Meanwhile, Mimiko and her family go out on a walk and, after scaring off some local bullies, they inadvertently lose Panny after he rolls down a hill. Mimiko and Papa Panda go searching for him, eventually gaining help from local police and the zookeeper in the search. They find Panny floating on a piece of wood, heading towards an open floodgate and hurry to save him. The handle, however, has rusted, leaving Panny in a dangerous situation. Mimiko comes very close to falling into dangerous waters after she jumps down to save Panny from death, but Papa Panda saves both of them by closing the floodgate. Mimiko, alongside Panny, Papa Panda, the zookeeper and the local police, cheer their success. Papa Panda, alongside Panny, return to work at the zoo, under the condition that they can leave after the visitors have left to spend time with Mimiko.
The Rainy-Day Circus
The Panda family's misadventures continue in the sequel, Panda! Go, Panda!: The Rainy-Day Circus (パンダ・コパンダ 雨降りサー スの巻 , Panda Kopanda: Amefuri Circus no Maki). In this episode, Mimiko and the pandas meet a ringmaster and one of his cronies, who were searching for something in their home. Mimiko is overjoyed, thinking that they are burglars, but they are quickly scared off by the family, and run away in fear. The family soon starts dinner, but Panny finds his food has been eaten. In a way similar to the story of Goldilocks, Panny finds what the ringmaster was looking for: a baby tiger named Tiny. After getting spooked by Tiny, Panny (along with the entire household) makes friends with the little tiger.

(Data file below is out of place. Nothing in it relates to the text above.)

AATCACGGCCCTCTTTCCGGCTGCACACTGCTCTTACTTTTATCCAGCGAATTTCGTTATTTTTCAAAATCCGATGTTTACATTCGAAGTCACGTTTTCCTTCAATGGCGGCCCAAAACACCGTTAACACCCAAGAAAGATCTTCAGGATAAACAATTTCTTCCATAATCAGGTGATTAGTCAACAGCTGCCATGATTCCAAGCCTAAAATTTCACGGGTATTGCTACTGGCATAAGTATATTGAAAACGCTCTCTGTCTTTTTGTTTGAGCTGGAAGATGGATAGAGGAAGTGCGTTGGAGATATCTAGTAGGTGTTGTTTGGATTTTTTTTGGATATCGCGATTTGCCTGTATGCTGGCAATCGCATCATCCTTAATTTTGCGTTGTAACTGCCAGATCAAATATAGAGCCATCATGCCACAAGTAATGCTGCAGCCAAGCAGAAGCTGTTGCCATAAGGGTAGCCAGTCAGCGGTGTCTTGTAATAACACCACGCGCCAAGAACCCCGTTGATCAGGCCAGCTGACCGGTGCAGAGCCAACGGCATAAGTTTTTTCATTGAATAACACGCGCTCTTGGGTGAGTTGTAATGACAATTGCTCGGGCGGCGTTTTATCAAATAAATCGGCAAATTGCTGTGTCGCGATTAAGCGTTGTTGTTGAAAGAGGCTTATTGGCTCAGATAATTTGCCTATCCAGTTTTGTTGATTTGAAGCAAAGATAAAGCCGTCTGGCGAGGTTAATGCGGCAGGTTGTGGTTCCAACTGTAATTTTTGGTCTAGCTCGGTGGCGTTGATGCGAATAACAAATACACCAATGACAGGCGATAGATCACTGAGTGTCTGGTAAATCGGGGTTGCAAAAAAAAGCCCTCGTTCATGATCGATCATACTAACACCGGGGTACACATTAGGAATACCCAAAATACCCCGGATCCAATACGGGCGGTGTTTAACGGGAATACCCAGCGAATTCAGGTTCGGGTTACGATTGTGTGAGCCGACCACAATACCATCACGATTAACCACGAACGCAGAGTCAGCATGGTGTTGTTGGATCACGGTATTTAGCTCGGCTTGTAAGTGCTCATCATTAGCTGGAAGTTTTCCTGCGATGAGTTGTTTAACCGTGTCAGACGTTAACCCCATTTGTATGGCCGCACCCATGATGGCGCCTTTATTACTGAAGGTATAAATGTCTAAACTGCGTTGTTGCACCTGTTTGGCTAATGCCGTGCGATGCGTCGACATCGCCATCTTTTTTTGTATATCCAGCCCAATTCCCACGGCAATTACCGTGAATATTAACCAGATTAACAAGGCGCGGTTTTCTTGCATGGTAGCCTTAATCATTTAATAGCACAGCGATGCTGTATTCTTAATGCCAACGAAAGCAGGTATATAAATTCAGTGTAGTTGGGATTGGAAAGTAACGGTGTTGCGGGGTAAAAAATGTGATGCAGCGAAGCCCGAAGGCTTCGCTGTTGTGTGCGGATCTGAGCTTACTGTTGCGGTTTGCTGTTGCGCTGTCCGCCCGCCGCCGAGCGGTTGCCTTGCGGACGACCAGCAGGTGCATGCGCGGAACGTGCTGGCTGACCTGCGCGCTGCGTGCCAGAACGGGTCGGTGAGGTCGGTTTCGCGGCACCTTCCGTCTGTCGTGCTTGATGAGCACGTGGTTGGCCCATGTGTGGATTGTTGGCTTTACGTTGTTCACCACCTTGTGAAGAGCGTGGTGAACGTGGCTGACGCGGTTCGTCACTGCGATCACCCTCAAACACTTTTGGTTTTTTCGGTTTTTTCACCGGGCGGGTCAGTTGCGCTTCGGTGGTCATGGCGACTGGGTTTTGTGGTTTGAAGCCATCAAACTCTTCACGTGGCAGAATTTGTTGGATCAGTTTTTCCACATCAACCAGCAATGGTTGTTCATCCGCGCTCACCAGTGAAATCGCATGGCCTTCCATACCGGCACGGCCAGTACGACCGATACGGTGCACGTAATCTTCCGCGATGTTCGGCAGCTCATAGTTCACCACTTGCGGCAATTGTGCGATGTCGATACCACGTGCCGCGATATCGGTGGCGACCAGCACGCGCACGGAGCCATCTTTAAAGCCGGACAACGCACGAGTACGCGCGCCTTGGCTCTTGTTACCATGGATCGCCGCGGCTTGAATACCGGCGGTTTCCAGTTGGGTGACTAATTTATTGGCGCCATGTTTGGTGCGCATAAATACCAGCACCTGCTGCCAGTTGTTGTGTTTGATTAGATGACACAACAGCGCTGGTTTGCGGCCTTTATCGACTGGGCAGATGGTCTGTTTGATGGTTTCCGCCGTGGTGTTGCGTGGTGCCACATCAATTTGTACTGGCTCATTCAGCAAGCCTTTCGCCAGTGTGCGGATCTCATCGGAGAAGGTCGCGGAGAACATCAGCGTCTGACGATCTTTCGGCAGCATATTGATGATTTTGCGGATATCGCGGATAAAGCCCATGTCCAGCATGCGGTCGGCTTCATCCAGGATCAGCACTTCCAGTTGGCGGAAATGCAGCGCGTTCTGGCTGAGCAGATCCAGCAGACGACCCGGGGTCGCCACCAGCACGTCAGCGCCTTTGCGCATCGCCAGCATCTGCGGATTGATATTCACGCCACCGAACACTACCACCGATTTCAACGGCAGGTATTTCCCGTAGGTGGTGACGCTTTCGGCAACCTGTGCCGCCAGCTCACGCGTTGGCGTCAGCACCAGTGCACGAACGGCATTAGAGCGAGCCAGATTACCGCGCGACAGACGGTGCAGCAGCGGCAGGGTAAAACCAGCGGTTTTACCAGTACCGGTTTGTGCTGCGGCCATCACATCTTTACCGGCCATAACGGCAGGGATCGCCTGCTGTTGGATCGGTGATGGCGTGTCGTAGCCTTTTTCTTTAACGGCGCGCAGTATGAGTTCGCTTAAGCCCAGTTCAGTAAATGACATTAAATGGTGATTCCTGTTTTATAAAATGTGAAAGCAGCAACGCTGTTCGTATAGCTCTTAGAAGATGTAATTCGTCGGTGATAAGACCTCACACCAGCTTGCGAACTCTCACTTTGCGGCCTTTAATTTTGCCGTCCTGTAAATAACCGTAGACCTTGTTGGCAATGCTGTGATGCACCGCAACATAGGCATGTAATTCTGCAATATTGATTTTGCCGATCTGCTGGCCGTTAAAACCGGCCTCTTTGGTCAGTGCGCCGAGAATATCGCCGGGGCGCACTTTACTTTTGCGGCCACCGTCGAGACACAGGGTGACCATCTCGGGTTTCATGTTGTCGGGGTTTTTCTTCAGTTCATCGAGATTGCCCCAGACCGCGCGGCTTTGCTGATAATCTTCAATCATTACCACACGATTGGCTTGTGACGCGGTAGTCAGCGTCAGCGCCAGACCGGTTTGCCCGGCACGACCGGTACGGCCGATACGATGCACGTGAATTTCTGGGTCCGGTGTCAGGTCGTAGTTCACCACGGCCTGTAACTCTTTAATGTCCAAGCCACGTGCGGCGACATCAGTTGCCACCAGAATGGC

The next day, Mimiko goes to ask around town, to see if anyone knows where Tiny is from, only to lose both Panny and Tiny when Tiny goes to see his real mother. Mimiko is invited to the local circus, which is exactly the same one that is owned by the ringmaster that had tried to break in the night before, by a few of her friends. She gladly accepts the offer. At the circus, Tiny introduces Panny to a local otter. Panny tries to do the otter's trick, but ends up getting chased by the local circus performers and the ringmaster. To make matters worse, Panny crashes straight into the tiger cage, where Tiny's unhappy mother waits. Mimiko slips into the circus after someone yells that Panny is in trouble and runs into Tiny's mom. They both return what isn't theirs to the other (respectively, Panny to Mimiko and Tiny to his mother) and become quick friends. The ringmaster gives Mimiko and her family tickets to the show, but on the way home, a nasty storm breaks out. Overnight, it floods most of the land around Mimiko's hometown.